So, long story short, I’ve been really getting into Buddhism lately. And as a philosophy major, I’m quite intrigued by the Eastern approach to philosophy rather than the Western approach, which I’m predominantly inundated with. I watched Alan Watts’ video on the subject here, which I thought I’d summarize and go over, if you don’t have 28 minutes to spare.
Science is about putting things in boxes, i.e., classification and doing such with complex forms into simpler forms we can better understand and measure.
“In this way, we get a well-controlled description of physical reality. Science is the art of definition, of getting things down, as we say, in black and white, of assimilating the unknown, the irregular and the wayward to patterns that are known, regular and controlled,” Watts says.
This is the human activity we call thought, which thought (and therefore science) is classification.
“The question is always, is we is or is we ain’t.”
Watts uses the example of drawing a figure, which he then says, suppose I said that’s a tree with lobbed off tree branches. Our brains immediately relate to that because we know of something familiar (a tree). Then he says, suppose that figure of lines is actually a bear climbing up a tree. Again, our brain relates it to something familiar we know (a bear). It’s quite extraordinary the way our minds work.
The question arises, then, why do we want to do this? If we can put things into these boxes, i.e., assimilate them to patterns, then we can predict what will happen next. As from patterns, we derive rhythm, which we derive time out of.
So why predict future events? “It enables us to control what will happen,” Watts says. So, we can control our physical environment.
Ultimately, then, the purpose of science is to “control both our own nature and our physical nature in order so that the human race may survive as comfortably as possible in its natural surroundings.”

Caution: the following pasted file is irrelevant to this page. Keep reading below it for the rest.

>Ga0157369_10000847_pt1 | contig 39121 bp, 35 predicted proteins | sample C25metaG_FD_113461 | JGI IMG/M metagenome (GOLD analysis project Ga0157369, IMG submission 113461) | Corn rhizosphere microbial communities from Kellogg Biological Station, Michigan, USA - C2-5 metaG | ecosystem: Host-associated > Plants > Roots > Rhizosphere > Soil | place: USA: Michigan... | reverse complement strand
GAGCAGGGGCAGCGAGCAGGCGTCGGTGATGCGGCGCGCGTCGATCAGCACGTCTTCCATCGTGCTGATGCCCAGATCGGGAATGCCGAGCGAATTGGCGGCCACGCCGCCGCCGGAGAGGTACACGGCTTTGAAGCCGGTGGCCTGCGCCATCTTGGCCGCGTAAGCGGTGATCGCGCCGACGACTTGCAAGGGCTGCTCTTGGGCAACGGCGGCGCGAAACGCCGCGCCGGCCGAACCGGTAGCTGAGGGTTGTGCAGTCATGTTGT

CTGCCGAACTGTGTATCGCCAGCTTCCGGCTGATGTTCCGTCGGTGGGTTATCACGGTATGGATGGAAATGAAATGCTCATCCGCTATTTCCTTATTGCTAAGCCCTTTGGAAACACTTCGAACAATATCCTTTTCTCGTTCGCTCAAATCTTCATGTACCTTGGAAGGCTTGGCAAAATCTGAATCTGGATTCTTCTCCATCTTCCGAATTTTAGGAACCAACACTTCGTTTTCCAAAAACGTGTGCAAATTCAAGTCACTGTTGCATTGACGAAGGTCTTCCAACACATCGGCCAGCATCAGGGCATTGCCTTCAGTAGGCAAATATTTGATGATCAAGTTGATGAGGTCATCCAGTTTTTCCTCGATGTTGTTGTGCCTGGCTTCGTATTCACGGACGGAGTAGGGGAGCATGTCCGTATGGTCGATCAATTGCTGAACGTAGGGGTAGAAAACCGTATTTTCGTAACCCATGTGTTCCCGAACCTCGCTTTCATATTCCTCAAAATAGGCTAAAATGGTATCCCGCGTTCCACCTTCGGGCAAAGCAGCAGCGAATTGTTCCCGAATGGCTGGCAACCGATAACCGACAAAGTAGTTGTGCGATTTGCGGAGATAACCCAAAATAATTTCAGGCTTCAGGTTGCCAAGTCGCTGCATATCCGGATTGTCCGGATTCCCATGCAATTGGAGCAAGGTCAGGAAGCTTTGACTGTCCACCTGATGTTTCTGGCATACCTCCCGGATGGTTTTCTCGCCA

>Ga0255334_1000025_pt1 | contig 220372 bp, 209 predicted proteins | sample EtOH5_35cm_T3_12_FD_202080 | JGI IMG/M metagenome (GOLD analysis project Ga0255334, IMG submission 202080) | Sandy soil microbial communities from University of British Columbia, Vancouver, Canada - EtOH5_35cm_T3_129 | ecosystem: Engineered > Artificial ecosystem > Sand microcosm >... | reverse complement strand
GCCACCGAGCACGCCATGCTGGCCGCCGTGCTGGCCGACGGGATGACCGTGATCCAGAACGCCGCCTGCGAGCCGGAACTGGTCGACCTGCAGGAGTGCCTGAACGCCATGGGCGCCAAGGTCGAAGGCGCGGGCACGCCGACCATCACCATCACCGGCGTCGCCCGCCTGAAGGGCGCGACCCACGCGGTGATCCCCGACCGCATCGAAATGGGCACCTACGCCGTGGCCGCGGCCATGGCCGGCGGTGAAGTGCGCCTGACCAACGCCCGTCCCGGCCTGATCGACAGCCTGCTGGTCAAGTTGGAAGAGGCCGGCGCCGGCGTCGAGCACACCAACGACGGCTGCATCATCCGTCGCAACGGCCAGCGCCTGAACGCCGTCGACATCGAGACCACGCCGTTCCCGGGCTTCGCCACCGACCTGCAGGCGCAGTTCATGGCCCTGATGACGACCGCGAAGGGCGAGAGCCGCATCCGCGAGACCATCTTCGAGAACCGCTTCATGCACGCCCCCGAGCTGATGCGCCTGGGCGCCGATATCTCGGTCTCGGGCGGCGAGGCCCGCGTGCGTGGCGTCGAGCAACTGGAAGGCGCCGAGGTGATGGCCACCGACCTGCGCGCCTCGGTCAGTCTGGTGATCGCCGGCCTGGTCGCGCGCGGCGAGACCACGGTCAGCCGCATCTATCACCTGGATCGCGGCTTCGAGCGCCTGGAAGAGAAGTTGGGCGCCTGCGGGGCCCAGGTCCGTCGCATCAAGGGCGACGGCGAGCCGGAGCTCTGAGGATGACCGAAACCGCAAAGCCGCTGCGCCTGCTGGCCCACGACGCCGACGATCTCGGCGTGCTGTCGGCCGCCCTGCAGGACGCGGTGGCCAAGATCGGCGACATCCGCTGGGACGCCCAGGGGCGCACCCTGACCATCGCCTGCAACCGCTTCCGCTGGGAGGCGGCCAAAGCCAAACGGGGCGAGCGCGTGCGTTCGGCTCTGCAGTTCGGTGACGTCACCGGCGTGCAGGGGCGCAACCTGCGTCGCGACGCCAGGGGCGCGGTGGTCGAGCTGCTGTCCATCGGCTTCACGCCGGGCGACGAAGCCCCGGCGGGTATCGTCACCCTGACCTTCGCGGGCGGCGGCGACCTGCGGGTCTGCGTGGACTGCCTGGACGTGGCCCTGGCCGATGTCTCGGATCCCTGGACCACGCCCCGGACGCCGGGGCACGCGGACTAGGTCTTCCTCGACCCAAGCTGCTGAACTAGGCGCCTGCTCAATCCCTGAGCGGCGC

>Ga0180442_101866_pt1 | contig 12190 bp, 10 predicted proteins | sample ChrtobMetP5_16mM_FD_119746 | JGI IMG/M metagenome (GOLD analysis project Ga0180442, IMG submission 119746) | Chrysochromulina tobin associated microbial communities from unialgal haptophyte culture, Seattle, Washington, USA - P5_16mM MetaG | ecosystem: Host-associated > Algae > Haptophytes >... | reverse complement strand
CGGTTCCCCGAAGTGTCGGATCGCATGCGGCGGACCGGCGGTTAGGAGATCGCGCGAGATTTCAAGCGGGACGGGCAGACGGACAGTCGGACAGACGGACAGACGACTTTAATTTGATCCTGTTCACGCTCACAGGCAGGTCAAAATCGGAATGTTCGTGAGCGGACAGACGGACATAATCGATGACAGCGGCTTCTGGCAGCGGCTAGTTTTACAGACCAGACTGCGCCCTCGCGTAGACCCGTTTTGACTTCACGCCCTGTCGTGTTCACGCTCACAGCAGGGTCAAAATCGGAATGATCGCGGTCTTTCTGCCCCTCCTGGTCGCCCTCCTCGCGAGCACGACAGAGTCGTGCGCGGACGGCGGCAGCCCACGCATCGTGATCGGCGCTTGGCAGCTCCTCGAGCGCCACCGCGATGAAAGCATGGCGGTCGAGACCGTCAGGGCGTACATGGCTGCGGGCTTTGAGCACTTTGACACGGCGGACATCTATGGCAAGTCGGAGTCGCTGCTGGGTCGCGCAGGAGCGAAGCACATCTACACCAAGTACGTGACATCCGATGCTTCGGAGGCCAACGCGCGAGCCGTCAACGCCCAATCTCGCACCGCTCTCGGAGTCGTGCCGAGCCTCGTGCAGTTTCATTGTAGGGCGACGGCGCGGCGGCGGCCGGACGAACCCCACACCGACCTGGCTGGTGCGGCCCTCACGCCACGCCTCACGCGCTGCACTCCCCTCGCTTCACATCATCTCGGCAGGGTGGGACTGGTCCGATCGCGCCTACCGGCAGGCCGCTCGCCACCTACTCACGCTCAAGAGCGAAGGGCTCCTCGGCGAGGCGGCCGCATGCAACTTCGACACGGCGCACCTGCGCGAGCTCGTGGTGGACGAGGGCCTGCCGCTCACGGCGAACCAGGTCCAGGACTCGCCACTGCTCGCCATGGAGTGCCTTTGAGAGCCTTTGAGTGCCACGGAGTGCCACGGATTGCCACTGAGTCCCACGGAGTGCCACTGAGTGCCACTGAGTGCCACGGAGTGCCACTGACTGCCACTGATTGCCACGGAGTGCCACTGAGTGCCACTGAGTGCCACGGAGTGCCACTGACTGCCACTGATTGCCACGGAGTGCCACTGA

In essence, it’s human-imposed order on the disorder of the natural world. The whole task of applied science is to assimilate human knowledge to order.
Watts describes this process as a metaphorical mental eating up of the universe — a conquest of nature.
He further goes on to say that this is a clash, a warfare of order versus disorder and life versus death; it’s a game and it’s a deeper, bitter game.
The difference, then, between Buddhism and science as a form of knowledge, it would be said in Buddhism that this task of making order triumph over disorder leaves something out.
Avidyā, an important word in Buddhism, meaning non-knowing or ignorance, helps to further illustrate this point. Watts looks at an optical illusion, wherein we can’t see both figures at the same time, but they are nevertheless mutually needed to see the full picture.
When we see the world around us, we identify ourselves with the subject, the knower, not with what we see. But if there’s nothing seen, there is no seer. If there is no seer, there is nothing seen. Both need each other.
In Buddhism, this going together is called sūnyatā, i.e., the inside of the square can’t exist without the outside of the square. Or more commonly thought of, the yin and the yang need each other.
The question, then is, Watts says, are the yin and the yang in conflict? What happens, however, if yin eats up yang? They both disappear, as yin is only there in relation to yang.
Yin and yang are one and inseparable. This is “awakening” in Buddhism. Life is not a conquest of order over disorder.
When one sees that, Watts says, instead of looking upon life as a contest, it is instead more of a dance.
“Must we have fixed in our minds the idea that all the forms and patterns in nature are methods of attack or defense? Or can we see them a dance, a joyous cosmology?”
That seems a more beautiful approach to me.